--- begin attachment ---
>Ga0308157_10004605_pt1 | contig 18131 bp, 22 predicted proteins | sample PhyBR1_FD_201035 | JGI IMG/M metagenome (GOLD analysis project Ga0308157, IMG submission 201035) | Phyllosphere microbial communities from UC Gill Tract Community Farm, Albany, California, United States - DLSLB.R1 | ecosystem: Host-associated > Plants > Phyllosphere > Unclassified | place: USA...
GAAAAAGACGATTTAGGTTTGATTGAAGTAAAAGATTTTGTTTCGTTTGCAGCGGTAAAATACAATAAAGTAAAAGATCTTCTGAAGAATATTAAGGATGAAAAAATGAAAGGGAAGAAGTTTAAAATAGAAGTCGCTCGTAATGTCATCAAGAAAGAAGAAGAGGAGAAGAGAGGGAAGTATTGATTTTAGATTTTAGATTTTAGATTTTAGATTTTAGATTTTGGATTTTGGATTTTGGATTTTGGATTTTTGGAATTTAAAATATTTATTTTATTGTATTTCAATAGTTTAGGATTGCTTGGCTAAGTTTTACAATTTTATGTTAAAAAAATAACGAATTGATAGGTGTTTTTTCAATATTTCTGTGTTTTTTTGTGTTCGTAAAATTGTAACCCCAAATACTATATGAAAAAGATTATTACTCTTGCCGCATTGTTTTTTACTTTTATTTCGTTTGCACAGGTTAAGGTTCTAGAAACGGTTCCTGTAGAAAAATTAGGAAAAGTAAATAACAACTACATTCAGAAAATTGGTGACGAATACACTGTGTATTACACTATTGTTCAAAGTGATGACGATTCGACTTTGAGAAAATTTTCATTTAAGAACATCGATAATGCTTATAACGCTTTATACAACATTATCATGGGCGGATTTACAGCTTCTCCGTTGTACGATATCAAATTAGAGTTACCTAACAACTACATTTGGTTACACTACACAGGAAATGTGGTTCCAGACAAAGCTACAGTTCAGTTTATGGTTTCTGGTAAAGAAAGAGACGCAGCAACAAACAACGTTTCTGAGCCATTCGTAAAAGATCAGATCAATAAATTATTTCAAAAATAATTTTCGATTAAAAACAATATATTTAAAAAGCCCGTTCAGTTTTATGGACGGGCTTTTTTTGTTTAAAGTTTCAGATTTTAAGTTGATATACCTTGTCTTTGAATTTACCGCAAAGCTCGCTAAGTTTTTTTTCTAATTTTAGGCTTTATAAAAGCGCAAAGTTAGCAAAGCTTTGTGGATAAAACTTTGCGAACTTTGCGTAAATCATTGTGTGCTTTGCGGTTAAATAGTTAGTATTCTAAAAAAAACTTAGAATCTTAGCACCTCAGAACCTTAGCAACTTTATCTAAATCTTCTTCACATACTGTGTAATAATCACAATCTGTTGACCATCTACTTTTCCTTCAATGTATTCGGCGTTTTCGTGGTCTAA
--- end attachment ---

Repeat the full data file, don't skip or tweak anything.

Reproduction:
>Ga0308157_10004605_pt1 | contig 18131 bp, 22 predicted proteins | sample PhyBR1_FD_201035 | JGI IMG/M metagenome (GOLD analysis project Ga0308157, IMG submission 201035) | Phyllosphere microbial communities from UC Gill Tract Community Farm, Albany, California, United States - DLSLB.R1 | ecosystem: Host-associated > Plants > Phyllosphere > Unclassified | place: USA...
GAAAAAGACGATTTAGGTTTGATTGAAGTAAAAGATTTTGTTTCGTTTGCAGCGGTAAAATACAATAAAGTAAAAGATCTTCTGAAGAATATTAAGGATGAAAAAATGAAAGGGAAGAAGTTTAAAATAGAAGTCGCTCGTAATGTCATCAAGAAAGAAGAAGAGGAGAAGAGAGGGAAGTATTGATTTTAGATTTTAGATTTTAGATTTTAGATTTTAGATTTTGGATTTTGGATTTTGGATTTTGGATTTTTGGAATTTAAAATATTTATTTTATTGTATTTCAATAGTTTAGGATTGCTTGGCTAAGTTTTACAATTTTATGTTAAAAAAATAACGAATTGATAGGTGTTTTTTCAATATTTCTGTGTTTTTTTGTGTTCGTAAAATTGTAACCCCAAATACTATATGAAAAAGATTATTACTCTTGCCGCATTGTTTTTTACTTTTATTTCGTTTGCACAGGTTAAGGTTCTAGAAACGGTTCCTGTAGAAAAATTAGGAAAAGTAAATAACAACTACATTCAGAAAATTGGTGACGAATACACTGTGTATTACACTATTGTTCAAAGTGATGACGATTCGACTTTGAGAAAATTTTCATTTAAGAACATCGATAATGCTTATAACGCTTTATACAACATTATCATGGGCGGATTTACAGCTTCTCCGTTGTACGATATCAAATTAGAGTTACCTAACAACTACATTTGGTTACACTACACAGGAAATGTGGTTCCAGACAAAGCTACAGTTCAGTTTATGGTTTCTGGTAAAGAAAGAGACGCAGCAACAAACAACGTTTCTGAGCCATTCGTAAAAGATCAGATCAATAAATTATTTCAAAAATAATTTTCGATTAAAAACAATATATTTAAAAAGCCCGTTCAGTTTTATGGACGGGCTTTTTTTGTTTAAAGTTTCAGATTTTAAGTTGATATACCTTGTCTTTGAATTTACCGCAAAGCTCGCTAAGTTTTTTTTCTAATTTTAGGCTTTATAAAAGCGCAAAGTTAGCAAAGCTTTGTGGATAAAACTTTGCGAACTTTGCGTAAATCATTGTGTGCTTTGCGGTTAAATAGTTAGTATTCTAAAAAAAACTTAGAATCTTAGCACCTCAGAACCTTAGCAACTTTATCTAAATCTTCTTCACATACTGTGTAATAATCACAATCTGTTGACCATCTACTTTTCCTTCAATGTATTCGGCGTTTTCGTGGTCTAA